Things to do in Milan Travel Guide

Milan is arguably one of the most stylish cities in the world, which is to be expected given its status as one of the fashion capitals of the globe. Residents of the area stroll around dressed to the nines, while tourists dance between the stores in the Quadrilatero d’Oro, often known as the “Golden Rectangle,” which refers to the streets surrounding Via Montenapoleone and including all of the most well-known brands. However, In Things to do in Milan Travel Guide Travelers can get informative suggestions about Milan.

There are moments when I think that this is the most modern city in all of Italy. The fashion brands are responsible for a new crop of modern art galleries that have been established in repurposed industrial sites. Some examples of these galleries are the Fondazione Prada, the Armani Silos, and the Pirelli Hangarbicocca.

Then there is the design scene, which includes the Triennale, which has a permanent exhibition on Italian design, and the Salone del Mobile, often known as Milan Design Week, which takes place every April and brings pop-up stores and galleries to the city. Even the nightlife is innovative; here you may find some of the most creative martini bars in all of Europe. Obviously, Milan too has its own rich history.

The construction of the Duomo, often known as the “wedding cake of buildings,” which is now the second biggest cathedral in all of Europe, began in the year 1386. (but only completed in 1965, so intricate was the design).

One of the most prestigious art galleries in Italy, the Brera displays works ranging in time from the Middle Ages to the 20th century. And of course, this is the city where Leonardo da Vinci lived and worked. He painted his famous “Last Supper” at the church of Santa Maria delle Grazie, which is located in the Castello Sforzesco. The past, the present, and the future may all be found in the area of Porta Garibaldi. In Things to do in Milan Travel Guide Milan is one of the liveliest cities in the world.

Time Zone of Milan

Standard Central Europe

The Best Time to Visit Milan

Events take precedence over the changing of the seasons in Milan. Prices skyrocket during Fashion Week and the Salone del Mobile, but if you go right after the events — MFW is typically held in late February to early March and again in September, while the Salone del Mobile is in April — you’ll find that the city is still buzzing with special events and exhibits, even though hotel prices have dropped and restaurants are once again taking reservations.

Important Information

The Euro is the Currency.

Language: Italian

The dialing code is +39.

Rome is the capital city.

Things to do in Milan Travel Guide


The Cathedral of Milan is the biggest church in Italy and the third-largest in the world. It has more than 3,500 sculptures, 135 spires, and five bronze doors. It should not come as a surprise that it took more than 500 years to build, considering that work began in 1386 and was not completed until 1965. Be sure to take in the breathtaking panorama from the peak; it’s easily one of the greatest in the whole city.

Parco Sempione

The Parco Sempione is Milan’s most well-known urban park, and it has a whopping 38 hectares of verdant territory over its expansive expanse (95 acres). The park, which was laid out in the 19th century to resemble English romantic gardens, is now home to the Sforzesco Castle, an aquarium, an amphitheatre, the Branca Tower, the Triennale di Milano (a design and art museum), and a number of pubs and cafés.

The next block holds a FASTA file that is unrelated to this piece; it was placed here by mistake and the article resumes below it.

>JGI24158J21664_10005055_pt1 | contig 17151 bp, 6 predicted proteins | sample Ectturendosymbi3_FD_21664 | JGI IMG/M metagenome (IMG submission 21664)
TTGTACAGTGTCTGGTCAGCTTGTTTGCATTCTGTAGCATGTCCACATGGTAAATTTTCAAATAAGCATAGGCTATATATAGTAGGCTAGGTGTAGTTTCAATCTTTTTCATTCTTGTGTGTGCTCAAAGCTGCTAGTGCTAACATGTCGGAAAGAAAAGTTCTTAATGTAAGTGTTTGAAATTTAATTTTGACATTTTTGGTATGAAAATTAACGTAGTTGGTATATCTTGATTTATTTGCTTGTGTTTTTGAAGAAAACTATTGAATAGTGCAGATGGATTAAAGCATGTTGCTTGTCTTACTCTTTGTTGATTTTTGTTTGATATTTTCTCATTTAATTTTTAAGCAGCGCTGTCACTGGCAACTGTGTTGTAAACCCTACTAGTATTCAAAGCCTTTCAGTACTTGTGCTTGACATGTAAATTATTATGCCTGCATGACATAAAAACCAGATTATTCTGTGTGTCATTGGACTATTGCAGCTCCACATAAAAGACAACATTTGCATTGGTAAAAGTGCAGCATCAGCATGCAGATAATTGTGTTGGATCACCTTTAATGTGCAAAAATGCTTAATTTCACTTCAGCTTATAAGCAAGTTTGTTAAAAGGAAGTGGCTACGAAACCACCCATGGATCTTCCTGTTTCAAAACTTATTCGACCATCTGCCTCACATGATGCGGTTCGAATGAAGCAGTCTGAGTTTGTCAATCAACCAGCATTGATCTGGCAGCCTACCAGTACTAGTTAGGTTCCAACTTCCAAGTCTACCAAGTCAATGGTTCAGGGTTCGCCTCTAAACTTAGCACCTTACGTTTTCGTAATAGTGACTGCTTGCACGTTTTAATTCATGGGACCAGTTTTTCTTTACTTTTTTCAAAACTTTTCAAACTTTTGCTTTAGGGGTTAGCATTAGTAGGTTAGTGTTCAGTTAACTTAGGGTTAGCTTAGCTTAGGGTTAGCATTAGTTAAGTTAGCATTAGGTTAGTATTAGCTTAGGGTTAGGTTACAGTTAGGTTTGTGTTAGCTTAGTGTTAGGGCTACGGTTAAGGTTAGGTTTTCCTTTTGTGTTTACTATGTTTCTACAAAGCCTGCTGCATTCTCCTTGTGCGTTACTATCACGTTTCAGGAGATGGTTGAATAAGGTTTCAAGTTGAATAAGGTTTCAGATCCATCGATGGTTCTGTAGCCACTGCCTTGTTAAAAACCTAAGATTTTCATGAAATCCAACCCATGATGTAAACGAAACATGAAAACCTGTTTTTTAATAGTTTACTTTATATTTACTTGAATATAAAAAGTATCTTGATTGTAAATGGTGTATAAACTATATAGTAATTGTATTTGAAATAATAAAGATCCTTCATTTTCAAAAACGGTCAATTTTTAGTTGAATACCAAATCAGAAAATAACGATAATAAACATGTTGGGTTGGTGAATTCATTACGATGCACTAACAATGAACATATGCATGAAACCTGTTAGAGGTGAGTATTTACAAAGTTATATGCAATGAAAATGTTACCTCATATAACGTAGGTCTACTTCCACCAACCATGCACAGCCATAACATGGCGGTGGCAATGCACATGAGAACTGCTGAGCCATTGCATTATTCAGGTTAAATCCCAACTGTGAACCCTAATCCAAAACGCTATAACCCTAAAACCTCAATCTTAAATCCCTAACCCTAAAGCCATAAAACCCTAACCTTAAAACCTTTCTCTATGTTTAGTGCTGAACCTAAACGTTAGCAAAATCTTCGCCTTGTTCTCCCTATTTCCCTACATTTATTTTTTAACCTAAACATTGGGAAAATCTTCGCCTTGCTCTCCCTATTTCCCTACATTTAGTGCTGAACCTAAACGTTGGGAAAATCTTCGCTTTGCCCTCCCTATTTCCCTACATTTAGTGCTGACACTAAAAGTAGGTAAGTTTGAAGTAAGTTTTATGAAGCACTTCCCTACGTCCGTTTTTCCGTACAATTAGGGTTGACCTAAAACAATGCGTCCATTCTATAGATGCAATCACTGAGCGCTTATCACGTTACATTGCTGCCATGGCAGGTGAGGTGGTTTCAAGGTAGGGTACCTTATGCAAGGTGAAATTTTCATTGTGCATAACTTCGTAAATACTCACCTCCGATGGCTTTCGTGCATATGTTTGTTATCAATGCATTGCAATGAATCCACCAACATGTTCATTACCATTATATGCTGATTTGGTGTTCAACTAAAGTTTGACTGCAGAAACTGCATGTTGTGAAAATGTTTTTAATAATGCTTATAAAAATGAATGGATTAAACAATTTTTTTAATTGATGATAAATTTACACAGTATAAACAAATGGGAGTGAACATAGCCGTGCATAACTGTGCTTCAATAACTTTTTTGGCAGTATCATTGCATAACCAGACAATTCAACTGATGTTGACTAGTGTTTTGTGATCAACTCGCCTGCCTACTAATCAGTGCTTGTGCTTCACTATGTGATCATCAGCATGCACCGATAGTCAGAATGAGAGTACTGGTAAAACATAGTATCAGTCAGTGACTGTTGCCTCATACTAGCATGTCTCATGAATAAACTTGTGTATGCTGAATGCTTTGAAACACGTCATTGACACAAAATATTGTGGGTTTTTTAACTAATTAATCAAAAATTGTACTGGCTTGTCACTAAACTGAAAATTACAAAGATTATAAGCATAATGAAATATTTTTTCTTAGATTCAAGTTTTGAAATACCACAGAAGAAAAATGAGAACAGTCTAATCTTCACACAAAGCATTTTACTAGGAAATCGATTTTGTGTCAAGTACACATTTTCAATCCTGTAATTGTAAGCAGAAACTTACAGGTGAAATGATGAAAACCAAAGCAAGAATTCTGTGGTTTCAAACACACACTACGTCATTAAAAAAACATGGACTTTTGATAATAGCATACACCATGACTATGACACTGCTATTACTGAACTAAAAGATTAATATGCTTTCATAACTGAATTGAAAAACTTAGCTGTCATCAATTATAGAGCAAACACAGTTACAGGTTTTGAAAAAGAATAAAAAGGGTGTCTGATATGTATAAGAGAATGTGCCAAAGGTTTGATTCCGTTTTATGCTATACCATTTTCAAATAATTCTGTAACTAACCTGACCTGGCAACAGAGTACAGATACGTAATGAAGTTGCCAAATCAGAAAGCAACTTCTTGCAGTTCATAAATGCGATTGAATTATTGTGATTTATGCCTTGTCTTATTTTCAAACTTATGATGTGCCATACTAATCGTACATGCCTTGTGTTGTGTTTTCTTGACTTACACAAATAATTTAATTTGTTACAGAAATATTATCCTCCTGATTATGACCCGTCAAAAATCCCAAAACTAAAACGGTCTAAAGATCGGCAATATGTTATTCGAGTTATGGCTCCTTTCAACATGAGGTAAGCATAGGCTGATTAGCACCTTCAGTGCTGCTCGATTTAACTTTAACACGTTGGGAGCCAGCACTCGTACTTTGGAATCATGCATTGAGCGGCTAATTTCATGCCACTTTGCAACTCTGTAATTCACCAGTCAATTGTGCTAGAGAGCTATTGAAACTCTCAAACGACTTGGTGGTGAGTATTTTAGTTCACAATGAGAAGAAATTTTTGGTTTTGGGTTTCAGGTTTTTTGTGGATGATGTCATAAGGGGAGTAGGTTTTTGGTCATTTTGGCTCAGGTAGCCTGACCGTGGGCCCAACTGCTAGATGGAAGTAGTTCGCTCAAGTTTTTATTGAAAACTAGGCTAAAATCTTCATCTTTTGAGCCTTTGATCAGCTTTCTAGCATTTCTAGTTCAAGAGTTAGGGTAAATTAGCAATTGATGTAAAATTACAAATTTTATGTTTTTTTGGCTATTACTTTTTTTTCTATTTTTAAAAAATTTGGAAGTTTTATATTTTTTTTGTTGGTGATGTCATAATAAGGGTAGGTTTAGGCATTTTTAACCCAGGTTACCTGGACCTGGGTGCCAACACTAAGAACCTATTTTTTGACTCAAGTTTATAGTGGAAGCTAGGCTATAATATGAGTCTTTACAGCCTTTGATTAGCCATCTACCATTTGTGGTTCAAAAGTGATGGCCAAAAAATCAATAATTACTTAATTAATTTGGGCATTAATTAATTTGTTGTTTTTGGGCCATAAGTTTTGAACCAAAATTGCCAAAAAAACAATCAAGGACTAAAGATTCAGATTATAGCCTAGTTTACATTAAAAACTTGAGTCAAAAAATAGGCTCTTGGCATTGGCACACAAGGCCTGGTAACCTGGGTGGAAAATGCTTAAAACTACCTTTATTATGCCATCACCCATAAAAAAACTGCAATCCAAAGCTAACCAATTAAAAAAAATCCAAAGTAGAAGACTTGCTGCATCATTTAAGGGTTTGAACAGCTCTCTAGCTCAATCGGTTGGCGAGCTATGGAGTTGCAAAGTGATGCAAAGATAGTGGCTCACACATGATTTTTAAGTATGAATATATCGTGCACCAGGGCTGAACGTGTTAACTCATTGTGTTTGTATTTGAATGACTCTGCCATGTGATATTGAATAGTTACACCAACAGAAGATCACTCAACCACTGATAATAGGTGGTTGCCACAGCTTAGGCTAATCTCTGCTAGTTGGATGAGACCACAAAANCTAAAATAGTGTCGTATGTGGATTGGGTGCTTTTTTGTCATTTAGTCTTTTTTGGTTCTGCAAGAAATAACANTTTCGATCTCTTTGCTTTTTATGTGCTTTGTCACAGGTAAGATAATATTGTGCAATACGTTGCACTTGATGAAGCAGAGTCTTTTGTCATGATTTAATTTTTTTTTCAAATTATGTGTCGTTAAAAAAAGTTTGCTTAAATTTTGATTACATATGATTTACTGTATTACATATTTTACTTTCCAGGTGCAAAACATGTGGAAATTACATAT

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This is a peaceful spot where one may roam aimlessly for a few hours or relax on the grass and have a picnic. If you need to get connected, there is also free Wi-Fi available throughout the whole park.

Sforzesco Castle

The construction of this castle began in the 15th century, and by the 16th and 17th centuries, it had become one of the greatest citadels in all of Europe. It is home to twelve different museums as well as an extensive artefact archive. Two museums that are particularly remarkable are the Museum of Ancient Art and the Museum Pietà Rondanini. The former is known for its collection of armour and tapestries, while the latter is known for housing Michelangelo’s last finished sculpture.

Last Supper Museum

The church of Santa Maria delle Grazie, which is more often known as The Last Supper Museum, is home to a masterwork by Leonardo da Vinci that dates back to the 15th century and depicts the Last Supper. The Last Supper was finished in the year 1498, and despite the fact that it has been exceptionally well kept, historians do not yet have all of its secrets addressed.

You will be required to purchase an allocated time slot of 15 minutes, and tickets will go on sale two to three months in advance. Because this is one of the most well-known paintings in the world, tickets are difficult to come by practically as soon as they are put up for purchase; thus, you should absolutely prepare in advance.

San Siro

Make sure you get tickets to a game at the San Siro stadium if you consider yourself a lover of football (soccer). AC Milan and Inter Milan are considered to be two of the finest football teams in the world, and both call Milan their home. Participating in games is not only a lot of fun but also a good method to meet people in the community. This stadium, which has a capacity for 80,000 people, is the biggest one in Italy and will serve as the venue for the opening ceremony of the Winter Olympics in 2026.


Leonardo’s Horse is one of the biggest bronze equestrian sculptures in the world, and it can be seen at the Piazella Dello Sporto in Florence. The design was developed in the 1990s by Nina Akamu, and it is largely based on designs that Leonardo da Vinci did in 1482 for the Duke of Milan, Ludovico il Moro, who had commissioned him to work on a project for him.

It was planned that Leonardo da Vinci would make the greatest bronze horse statue in the world to be dedicated to Francesco, the Duke’s father; however, the monument was never finished. The horse has a height of more than 24 feet and a weight of 15 tonnes.

Flea Markets

Flea markets are a common sight in Milan, which is a city that is more known for its high-end fashion and designer labels than it is for those types of marketplaces. Papiniano, which is located next to Fiera di Senigallia, is well-known for its selection of footwear and household goods. Fiera di Senigallia, which is the most well-known and nostalgic flea market in the city, offers disco gear and comic books, among many other treasures. Antiquariato sul Naviglio is an excellent area to go antique searching, and the best time to go is towards the end of the month if you want to travel there.